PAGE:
Search Engine Visibility on a BudgetPosted on Thursday, October 13th, 2011 by Helen
As the importance of SEO becomes more well-known, we’re taking on an increasing number of projects for small businesses who have existing websites and limited budgets. The websites that they originally set up may not have been built with SEO in mind, or even to best practice regarding the coding standards we would normally apply when building a new site. However, even with a small budget and half a day’s work, it can be possible to take a site that cannot be found anywhere in Google and give it a significant boost. This usually does not involve much recoding, and seldom changing the site’s appearance – it’s more a case of ensuring the right tags (for example, the title and meta tags) are in the right place and say the right things, and adjusting the written content to make sure it reflects what the site is about.
This may sound like common sense, but it’s quite easy to accidentally write a site’s content in a way that means it could be ignored by Google for what it supposed to be its target key phrase. A common mistake is making the title tag of the homepage just say “Home”. Another related problem is starting the website with a generic heading such as “Welcome to my Website”. These are the first things that Google will read when it encounters a site, so, if you are a York builder, as one of our recent clients is, these two important places ought to include phrases such as “builder in York“. If you have graphics and headers already proclaiming that this is what you do, it’s sometimes easy to forget that although the human eye sees these as prominent, search engines may not. Even if there is relevant alt text behind the image, Google wants to know that you’re so certain of your identity as a York builder that you’ve made it your website’s main heading. Preferably twice, in the title bar and as the H1 heading.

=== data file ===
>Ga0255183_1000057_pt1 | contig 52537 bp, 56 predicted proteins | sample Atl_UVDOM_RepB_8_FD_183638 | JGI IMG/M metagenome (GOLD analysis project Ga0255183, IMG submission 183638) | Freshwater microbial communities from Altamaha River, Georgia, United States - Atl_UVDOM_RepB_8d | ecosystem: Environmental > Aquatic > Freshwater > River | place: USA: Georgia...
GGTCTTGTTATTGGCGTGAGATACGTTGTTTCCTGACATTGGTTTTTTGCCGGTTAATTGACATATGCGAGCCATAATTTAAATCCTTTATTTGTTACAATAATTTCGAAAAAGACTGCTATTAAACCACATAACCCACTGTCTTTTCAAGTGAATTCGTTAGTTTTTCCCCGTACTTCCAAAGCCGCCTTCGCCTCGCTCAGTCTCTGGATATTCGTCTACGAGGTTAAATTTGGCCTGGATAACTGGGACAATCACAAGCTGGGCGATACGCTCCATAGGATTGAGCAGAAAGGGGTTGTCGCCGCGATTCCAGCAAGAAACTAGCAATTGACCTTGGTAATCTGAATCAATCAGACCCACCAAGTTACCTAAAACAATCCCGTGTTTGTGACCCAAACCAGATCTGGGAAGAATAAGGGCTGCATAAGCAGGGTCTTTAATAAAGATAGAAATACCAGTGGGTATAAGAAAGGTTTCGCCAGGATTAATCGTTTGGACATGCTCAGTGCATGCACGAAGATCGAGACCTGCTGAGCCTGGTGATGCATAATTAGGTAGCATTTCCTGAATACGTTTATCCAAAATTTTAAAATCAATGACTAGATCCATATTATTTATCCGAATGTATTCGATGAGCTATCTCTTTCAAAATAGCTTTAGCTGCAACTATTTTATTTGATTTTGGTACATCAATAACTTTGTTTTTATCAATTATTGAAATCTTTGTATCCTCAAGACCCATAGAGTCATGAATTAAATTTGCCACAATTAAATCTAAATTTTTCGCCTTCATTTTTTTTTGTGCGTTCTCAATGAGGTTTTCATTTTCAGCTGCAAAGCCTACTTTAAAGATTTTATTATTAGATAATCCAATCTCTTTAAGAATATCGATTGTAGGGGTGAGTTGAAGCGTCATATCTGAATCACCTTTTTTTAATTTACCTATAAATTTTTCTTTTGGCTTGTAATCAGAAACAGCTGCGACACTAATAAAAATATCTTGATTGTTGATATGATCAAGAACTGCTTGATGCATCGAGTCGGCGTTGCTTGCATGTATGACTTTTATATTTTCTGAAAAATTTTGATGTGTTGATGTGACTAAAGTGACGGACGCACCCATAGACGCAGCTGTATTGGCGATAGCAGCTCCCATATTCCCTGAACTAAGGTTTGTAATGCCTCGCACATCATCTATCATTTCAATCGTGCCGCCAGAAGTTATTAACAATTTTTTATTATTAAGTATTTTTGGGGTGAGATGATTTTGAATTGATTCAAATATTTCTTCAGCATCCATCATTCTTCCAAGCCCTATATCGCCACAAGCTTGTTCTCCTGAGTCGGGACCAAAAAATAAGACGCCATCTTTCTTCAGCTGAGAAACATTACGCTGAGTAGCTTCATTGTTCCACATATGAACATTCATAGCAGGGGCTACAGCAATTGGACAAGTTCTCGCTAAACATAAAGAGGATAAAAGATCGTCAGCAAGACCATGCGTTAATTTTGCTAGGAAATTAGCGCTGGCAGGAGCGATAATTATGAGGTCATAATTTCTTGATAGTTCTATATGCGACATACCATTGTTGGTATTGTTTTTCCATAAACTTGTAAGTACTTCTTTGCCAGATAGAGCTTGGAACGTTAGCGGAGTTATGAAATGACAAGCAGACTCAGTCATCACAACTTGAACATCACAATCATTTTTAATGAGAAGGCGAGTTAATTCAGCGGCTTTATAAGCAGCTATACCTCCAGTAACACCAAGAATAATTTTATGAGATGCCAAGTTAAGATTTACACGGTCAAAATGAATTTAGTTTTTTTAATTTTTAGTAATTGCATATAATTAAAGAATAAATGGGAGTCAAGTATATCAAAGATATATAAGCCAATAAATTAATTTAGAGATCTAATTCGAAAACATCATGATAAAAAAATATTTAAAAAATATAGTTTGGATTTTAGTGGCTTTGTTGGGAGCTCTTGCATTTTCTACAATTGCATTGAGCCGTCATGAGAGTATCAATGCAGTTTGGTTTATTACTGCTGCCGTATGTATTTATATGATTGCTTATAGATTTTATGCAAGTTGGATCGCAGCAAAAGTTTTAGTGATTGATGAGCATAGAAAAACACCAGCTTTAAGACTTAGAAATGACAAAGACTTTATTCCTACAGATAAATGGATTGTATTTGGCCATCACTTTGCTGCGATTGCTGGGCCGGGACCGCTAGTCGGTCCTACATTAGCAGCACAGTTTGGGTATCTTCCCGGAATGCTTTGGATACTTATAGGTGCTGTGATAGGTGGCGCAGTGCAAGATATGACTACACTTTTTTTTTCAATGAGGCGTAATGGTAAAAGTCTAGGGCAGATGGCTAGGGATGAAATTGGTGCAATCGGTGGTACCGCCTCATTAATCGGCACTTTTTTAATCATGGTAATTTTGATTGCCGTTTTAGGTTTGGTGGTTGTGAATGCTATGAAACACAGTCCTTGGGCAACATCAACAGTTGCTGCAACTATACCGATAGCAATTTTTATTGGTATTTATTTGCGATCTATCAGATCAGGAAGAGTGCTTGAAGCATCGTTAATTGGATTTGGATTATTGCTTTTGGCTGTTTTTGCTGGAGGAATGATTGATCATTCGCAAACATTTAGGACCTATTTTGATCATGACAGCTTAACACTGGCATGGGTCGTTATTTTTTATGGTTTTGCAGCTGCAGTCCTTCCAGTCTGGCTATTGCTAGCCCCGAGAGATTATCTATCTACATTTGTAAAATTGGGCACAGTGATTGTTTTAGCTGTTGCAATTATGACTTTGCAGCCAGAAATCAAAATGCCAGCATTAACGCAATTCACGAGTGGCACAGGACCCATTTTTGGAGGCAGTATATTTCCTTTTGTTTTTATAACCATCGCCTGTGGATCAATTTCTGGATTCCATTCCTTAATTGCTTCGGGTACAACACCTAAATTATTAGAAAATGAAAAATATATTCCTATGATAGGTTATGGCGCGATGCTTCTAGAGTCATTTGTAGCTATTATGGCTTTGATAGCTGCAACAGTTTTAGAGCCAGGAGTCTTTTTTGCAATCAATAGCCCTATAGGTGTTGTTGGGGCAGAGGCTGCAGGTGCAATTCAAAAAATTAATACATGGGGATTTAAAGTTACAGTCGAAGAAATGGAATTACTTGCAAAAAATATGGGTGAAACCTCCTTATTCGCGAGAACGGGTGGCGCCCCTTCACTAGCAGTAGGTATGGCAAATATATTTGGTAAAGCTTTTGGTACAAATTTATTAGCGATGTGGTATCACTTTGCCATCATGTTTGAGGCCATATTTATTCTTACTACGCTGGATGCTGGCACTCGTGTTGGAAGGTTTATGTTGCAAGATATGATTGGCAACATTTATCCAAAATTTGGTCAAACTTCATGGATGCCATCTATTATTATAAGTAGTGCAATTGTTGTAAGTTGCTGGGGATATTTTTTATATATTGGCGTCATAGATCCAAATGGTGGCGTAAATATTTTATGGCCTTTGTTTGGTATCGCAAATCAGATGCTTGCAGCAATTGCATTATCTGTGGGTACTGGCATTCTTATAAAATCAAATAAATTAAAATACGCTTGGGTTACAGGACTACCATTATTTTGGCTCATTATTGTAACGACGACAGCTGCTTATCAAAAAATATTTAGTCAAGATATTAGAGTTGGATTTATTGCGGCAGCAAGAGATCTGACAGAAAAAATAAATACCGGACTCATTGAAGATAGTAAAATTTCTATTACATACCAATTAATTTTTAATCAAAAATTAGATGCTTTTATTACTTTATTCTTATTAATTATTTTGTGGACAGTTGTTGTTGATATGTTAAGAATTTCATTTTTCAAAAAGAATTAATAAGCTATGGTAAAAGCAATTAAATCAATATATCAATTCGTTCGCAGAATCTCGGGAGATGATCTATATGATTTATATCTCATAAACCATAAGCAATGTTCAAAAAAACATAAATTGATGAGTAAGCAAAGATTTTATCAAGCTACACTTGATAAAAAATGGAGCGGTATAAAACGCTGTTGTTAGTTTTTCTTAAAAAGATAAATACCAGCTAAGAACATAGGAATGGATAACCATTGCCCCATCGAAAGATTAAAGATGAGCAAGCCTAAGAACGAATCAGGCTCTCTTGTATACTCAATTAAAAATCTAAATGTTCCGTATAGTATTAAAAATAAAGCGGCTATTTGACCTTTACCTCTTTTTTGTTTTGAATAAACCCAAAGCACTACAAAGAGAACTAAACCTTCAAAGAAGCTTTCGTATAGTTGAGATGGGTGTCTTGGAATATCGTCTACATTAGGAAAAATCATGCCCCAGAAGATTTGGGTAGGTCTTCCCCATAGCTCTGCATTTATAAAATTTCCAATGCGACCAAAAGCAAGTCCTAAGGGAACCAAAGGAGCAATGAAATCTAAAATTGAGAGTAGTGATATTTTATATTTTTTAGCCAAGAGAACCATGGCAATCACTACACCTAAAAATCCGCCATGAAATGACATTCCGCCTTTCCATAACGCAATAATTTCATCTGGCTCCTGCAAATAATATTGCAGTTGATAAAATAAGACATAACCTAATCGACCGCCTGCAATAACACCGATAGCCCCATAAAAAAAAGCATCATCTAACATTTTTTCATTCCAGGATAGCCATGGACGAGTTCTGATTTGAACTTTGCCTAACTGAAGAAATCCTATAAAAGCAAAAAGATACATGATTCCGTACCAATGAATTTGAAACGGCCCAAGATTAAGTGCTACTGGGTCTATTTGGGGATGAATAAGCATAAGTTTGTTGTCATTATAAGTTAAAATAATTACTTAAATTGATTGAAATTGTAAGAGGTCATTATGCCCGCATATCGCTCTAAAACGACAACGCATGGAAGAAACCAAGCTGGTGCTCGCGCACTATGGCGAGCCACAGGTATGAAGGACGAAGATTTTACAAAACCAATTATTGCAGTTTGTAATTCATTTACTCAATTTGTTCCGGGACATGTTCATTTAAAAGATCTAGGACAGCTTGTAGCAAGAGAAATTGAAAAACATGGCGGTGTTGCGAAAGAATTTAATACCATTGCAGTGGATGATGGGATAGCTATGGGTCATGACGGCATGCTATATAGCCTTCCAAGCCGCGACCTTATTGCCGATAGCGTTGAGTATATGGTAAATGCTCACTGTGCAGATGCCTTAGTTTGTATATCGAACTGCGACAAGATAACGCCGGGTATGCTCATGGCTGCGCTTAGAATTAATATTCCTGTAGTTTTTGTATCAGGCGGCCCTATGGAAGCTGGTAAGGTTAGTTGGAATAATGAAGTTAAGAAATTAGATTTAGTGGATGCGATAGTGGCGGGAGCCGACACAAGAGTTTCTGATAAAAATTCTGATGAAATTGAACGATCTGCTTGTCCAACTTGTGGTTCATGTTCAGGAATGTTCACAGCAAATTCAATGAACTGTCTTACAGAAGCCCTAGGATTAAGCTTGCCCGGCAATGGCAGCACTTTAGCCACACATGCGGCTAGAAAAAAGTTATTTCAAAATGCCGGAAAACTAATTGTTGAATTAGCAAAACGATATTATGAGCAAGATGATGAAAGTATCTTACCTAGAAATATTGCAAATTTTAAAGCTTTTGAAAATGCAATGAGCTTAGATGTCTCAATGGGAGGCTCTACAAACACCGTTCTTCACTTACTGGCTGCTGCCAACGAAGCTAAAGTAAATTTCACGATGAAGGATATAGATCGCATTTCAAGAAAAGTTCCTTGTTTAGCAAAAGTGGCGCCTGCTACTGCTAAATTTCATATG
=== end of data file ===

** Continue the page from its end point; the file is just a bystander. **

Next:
However, search engines, although not yet sentient (we hope) have evolved a bit of cynicism. If, for example, a webpage has headings declaring that the site belongs to a York architect, but the body text does not contain phrases such as “architect in York” or even mention the words “York” or “architecture” very much at all, Google may look at it, get a bit hopeful at the beginning about its relevance to architecture, but then be disappointed when the rest of the site’s content doesn’t follow through. It needs to be reassured that the title isn’t just a red herring. Fortunately, it’s quite an easy adjustment to make. If someone genuinely is a York-based architect, it’s a sensible thing for them to state on their website, if they haven’t already.
This is another illustration of how writing content for search engines should not be regarded as a separate art from writing for human readers. The fine-tuning of the details is what makes the difference.